More regulation expected in the wake of economic crisis

The global economic crisis will result in more regulation of accountants and
slow moves towards global accounting standards, experts have predicted.

As the banking crisis deepened this week academics said the economic fallout
could have far-reaching implications for the profession.

Some pointed to parallels with previous economic crises and corporate
scandals when governments pushed though regulation of the accountancy profession
in an effort to restore order.

But, on a brighter note, experts said the current economic crisis was
unlikely to trigger a wave of
litigation against auditors of collapsed firms.

Prem Sikka, professor of accounting at Essex Business School, said: ‘I expect
accounting and auditing standard setting to be much more politicised and subject
to greater intervention by state bodies.

‘When the dust settles down there is likely to be a closer scrutiny of
auditors as many distressed and failed banks received clean audit opinions. Some
collapsed within days of receiving unqualified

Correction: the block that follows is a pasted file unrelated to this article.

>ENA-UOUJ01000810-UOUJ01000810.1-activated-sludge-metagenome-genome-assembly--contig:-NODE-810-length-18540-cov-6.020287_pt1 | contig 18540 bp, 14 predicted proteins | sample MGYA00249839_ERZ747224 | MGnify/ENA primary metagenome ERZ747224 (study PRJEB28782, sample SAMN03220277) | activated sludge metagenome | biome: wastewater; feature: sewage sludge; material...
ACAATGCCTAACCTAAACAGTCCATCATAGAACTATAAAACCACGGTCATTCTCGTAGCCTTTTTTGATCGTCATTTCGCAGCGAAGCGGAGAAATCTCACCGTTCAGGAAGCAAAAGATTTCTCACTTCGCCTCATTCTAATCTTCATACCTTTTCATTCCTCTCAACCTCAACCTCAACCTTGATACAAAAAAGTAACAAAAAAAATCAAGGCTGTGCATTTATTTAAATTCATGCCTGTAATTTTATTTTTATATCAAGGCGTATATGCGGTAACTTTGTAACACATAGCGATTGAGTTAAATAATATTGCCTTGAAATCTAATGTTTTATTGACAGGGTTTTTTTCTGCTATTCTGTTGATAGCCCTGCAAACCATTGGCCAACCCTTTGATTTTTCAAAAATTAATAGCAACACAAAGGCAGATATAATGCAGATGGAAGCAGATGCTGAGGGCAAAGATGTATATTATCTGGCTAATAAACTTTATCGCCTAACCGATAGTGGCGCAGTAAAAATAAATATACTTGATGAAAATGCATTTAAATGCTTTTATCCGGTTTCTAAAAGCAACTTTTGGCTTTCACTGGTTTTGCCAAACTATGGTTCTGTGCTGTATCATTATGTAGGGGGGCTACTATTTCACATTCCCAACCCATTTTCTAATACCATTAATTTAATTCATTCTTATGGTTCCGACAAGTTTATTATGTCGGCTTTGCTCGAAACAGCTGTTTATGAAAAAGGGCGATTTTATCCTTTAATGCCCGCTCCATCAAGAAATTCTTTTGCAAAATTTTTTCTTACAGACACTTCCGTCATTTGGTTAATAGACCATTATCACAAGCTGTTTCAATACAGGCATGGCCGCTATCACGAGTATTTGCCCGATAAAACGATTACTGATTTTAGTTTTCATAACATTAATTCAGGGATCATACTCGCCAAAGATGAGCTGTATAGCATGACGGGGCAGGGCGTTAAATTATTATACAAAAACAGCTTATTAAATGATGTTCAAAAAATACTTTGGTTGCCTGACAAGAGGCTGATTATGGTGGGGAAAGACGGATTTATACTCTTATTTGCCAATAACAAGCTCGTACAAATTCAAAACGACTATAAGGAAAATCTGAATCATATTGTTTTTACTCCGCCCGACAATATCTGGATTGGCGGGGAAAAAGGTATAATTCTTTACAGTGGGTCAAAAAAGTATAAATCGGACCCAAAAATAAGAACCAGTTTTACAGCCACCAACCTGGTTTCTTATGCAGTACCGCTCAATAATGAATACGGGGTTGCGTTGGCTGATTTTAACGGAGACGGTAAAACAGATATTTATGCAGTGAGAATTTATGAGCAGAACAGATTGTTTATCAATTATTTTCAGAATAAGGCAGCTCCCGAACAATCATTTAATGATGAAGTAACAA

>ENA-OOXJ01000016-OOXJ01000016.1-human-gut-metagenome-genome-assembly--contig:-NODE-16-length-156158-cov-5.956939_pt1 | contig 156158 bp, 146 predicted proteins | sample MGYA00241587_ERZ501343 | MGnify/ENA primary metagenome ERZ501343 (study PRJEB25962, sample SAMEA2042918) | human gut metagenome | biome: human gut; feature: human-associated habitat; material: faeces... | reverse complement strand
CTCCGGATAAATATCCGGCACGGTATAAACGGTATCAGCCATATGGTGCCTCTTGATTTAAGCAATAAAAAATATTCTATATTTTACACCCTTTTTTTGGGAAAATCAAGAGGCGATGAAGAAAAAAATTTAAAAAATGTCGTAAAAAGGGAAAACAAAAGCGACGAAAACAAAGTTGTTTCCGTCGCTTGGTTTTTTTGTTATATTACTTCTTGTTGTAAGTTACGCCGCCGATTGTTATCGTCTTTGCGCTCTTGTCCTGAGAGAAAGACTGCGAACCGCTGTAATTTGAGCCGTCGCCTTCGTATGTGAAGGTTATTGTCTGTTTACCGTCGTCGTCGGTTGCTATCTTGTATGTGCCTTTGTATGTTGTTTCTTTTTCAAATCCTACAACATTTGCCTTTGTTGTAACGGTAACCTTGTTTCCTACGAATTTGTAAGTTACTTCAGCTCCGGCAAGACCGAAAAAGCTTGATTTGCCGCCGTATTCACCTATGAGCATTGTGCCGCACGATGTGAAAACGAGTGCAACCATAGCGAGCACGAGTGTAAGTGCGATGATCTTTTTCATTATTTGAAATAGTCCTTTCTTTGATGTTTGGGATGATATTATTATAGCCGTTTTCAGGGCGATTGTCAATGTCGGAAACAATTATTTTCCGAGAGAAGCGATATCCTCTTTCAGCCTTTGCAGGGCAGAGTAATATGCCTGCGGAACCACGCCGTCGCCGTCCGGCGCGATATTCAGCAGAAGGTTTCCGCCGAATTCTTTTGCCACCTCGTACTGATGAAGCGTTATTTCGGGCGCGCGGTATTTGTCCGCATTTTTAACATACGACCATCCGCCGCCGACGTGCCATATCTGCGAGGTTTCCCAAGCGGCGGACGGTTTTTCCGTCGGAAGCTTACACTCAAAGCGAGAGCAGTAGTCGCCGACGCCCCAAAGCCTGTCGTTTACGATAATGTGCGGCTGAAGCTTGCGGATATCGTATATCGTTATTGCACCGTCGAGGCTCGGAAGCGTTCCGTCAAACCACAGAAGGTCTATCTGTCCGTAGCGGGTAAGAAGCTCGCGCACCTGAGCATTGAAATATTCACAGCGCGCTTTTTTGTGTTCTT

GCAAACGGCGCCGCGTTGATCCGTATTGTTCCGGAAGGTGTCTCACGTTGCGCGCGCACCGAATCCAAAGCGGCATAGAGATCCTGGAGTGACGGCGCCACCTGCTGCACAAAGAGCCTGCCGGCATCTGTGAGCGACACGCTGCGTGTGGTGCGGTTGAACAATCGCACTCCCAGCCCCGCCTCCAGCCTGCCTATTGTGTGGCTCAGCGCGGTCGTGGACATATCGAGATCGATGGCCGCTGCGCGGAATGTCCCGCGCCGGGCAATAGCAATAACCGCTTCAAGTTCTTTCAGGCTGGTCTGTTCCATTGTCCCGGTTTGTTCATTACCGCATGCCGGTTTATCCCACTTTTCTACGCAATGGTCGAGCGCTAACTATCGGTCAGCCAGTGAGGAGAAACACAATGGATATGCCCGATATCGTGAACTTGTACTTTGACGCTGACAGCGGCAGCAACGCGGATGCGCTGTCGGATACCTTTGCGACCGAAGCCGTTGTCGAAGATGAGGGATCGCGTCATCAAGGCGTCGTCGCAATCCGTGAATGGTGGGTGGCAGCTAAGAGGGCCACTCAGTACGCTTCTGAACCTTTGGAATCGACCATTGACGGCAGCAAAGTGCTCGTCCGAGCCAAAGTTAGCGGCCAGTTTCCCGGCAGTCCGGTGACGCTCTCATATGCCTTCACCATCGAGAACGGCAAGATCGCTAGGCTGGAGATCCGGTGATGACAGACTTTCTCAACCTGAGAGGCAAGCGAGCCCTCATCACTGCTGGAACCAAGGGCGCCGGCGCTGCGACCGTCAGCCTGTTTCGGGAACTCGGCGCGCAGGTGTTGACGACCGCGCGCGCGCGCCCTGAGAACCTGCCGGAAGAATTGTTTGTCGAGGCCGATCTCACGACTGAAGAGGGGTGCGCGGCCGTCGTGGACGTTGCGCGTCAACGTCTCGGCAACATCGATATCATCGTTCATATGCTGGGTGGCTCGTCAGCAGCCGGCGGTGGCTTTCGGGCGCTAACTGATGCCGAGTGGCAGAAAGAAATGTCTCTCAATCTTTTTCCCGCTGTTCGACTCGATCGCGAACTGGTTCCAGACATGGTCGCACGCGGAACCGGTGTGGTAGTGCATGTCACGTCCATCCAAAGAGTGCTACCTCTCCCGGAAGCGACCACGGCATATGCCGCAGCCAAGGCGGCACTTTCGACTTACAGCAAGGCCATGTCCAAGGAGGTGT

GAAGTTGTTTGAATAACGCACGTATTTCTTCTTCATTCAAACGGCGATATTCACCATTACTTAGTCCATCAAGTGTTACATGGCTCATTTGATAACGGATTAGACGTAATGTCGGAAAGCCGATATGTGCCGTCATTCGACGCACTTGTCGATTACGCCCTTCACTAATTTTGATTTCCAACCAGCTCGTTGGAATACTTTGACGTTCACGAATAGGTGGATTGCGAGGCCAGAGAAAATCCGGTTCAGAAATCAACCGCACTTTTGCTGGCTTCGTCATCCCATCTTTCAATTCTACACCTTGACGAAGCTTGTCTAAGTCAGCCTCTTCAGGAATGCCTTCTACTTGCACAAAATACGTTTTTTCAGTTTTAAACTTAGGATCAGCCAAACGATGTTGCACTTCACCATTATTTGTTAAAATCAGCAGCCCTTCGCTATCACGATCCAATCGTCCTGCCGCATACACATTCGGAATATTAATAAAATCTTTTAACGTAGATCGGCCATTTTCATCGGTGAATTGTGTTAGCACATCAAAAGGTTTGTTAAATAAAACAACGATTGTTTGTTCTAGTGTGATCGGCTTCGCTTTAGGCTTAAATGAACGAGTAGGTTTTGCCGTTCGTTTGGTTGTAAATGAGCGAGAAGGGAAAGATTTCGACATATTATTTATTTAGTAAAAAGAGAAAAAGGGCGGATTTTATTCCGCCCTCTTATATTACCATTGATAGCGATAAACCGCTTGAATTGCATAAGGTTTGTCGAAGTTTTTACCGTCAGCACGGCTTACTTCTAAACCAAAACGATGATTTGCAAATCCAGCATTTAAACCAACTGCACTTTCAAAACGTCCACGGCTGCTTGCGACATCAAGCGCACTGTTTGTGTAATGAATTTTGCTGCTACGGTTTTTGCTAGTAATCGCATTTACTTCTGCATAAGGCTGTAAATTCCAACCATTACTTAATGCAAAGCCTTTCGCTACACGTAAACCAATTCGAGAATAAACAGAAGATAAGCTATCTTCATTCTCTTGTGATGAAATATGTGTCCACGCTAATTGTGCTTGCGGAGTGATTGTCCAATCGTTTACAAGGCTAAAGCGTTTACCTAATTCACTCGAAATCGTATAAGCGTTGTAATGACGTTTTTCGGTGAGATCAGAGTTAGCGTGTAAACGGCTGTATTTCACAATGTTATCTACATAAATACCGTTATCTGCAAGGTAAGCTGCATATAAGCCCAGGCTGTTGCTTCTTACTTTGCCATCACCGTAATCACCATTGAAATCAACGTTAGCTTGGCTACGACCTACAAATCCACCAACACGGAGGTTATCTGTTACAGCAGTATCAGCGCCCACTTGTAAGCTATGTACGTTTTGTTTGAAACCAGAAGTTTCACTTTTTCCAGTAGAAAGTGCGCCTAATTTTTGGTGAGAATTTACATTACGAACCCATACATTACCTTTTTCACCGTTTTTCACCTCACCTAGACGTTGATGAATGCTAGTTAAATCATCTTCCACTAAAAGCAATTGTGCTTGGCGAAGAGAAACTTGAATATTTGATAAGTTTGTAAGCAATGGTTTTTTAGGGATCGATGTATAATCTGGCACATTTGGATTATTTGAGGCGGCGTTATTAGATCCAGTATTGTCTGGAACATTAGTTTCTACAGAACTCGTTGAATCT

audit reports.’

Sikka, a vocal critic of the profession, also predicted that the
Financial Reporting
, one of the City’s top regulators, could be forced to monitor audit
firms more closely or risk being replaced by a
new body.

He said audit firms could come under pressure to provide more information
about their relationship with clients and directors and move to ‘real time’
audits, in which they scrutinise accounts of large clients daily rather than

Many of today’s accountancy institutes and regulatory bodies were set up in
response to economic crises and corporate scandals. The
was formed in 1853 after the widows and orphans scandals of the railway boom.

The UK’s secondary banking crisis of the mid-1970s helped usher in a new tier
of regulatory bodies for the accountancy profession, including the Joint
Disciplinary Scheme in 1979.

In the US, the Securities and
Exchange Commission
(SEC) was founded in 1934 to help restore market
confidence and protect investors after the Great Depression.

Some experts said the accountancy profession was already highly regulated,
making further regul-ation less likely. ‘The profession is much more regulated
than doctors or lawyers,’ said Stella Fearnley, professor in accounting at
Bournemouth University.

Sunil Poshakwale, professor of international finance at Cranfield School of
Management, said the economic crisis had exposed shortcomings in the training
accounting firms and institutes give their employees and members. ‘The
accounting profession has been lagging somewhat in catching up with the pace of
change in investment banking. They need to go back to the drawing board for

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